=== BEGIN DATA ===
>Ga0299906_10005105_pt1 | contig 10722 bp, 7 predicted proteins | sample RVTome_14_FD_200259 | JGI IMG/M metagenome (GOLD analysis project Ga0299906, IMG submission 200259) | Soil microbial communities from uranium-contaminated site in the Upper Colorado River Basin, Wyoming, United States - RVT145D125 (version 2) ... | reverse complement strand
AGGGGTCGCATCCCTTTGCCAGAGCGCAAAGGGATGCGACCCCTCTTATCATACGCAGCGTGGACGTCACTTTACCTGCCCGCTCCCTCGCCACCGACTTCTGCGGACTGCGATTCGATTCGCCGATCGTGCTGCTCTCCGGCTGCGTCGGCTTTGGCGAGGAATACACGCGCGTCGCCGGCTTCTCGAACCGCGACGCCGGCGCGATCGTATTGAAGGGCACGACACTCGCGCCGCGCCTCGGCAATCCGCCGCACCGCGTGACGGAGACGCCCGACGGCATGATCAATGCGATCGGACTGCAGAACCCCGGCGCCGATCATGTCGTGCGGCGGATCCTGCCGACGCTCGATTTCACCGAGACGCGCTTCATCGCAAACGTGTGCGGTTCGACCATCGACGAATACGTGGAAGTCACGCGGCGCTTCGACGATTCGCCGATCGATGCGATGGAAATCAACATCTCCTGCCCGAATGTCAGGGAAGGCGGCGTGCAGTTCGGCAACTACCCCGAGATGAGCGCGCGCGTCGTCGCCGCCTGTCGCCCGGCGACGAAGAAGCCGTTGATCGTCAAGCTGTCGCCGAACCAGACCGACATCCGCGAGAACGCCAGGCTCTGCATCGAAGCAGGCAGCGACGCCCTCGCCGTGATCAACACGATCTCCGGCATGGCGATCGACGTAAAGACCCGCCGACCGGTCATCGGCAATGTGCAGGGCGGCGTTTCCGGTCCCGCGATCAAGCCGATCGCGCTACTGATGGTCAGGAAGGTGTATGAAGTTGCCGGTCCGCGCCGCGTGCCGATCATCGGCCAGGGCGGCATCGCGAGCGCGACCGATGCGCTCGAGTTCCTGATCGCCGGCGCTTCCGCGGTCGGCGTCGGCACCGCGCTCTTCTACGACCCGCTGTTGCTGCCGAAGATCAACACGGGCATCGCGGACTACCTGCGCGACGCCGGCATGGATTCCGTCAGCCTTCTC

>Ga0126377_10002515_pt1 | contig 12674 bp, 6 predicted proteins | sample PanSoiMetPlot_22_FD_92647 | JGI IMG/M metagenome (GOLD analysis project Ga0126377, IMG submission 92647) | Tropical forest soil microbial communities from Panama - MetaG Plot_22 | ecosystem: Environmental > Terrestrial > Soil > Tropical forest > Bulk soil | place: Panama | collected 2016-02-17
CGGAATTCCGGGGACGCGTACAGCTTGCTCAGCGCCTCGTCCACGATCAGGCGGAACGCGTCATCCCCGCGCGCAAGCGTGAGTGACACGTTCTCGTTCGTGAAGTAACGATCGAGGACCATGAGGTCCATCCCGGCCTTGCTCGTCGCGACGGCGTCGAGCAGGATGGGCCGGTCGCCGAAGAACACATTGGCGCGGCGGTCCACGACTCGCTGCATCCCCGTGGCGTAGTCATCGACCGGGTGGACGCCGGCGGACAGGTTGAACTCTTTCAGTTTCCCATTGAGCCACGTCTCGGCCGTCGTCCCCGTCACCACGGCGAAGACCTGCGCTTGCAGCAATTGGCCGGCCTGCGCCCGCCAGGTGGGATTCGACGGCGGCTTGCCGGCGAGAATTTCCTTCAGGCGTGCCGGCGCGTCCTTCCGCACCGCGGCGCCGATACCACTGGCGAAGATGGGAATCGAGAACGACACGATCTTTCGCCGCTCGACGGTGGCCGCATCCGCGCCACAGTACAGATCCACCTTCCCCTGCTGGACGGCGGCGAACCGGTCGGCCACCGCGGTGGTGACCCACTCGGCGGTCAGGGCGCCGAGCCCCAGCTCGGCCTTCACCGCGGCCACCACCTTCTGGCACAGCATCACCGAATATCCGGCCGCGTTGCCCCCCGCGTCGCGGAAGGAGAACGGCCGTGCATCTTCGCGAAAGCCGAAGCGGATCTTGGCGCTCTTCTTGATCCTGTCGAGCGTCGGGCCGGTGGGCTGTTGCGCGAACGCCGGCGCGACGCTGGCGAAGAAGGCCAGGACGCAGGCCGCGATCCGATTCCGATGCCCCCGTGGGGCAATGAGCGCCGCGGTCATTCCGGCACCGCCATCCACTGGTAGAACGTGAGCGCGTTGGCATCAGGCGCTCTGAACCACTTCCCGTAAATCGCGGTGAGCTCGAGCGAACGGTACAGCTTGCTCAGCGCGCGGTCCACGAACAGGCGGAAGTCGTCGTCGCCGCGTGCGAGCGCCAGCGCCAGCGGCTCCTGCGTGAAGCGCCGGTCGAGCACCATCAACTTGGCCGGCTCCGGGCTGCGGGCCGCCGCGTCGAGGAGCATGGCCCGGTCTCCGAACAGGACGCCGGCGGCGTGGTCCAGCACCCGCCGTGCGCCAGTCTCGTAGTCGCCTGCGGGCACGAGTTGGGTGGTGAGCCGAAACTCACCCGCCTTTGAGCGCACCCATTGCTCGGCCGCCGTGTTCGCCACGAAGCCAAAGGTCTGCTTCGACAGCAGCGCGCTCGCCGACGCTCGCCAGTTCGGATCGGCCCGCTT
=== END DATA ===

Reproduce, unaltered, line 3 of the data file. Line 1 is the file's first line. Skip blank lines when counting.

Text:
>Ga0126377_10002515_pt1 | contig 12674 bp, 6 predicted proteins | sample PanSoiMetPlot_22_FD_92647 | JGI IMG/M metagenome (GOLD analysis project Ga0126377, IMG submission 92647) | Tropical forest soil microbial communities from Panama - MetaG Plot_22 | ecosystem: Environmental > Terrestrial > Soil > Tropical forest > Bulk soil | place: Panama | collected 2016-02-17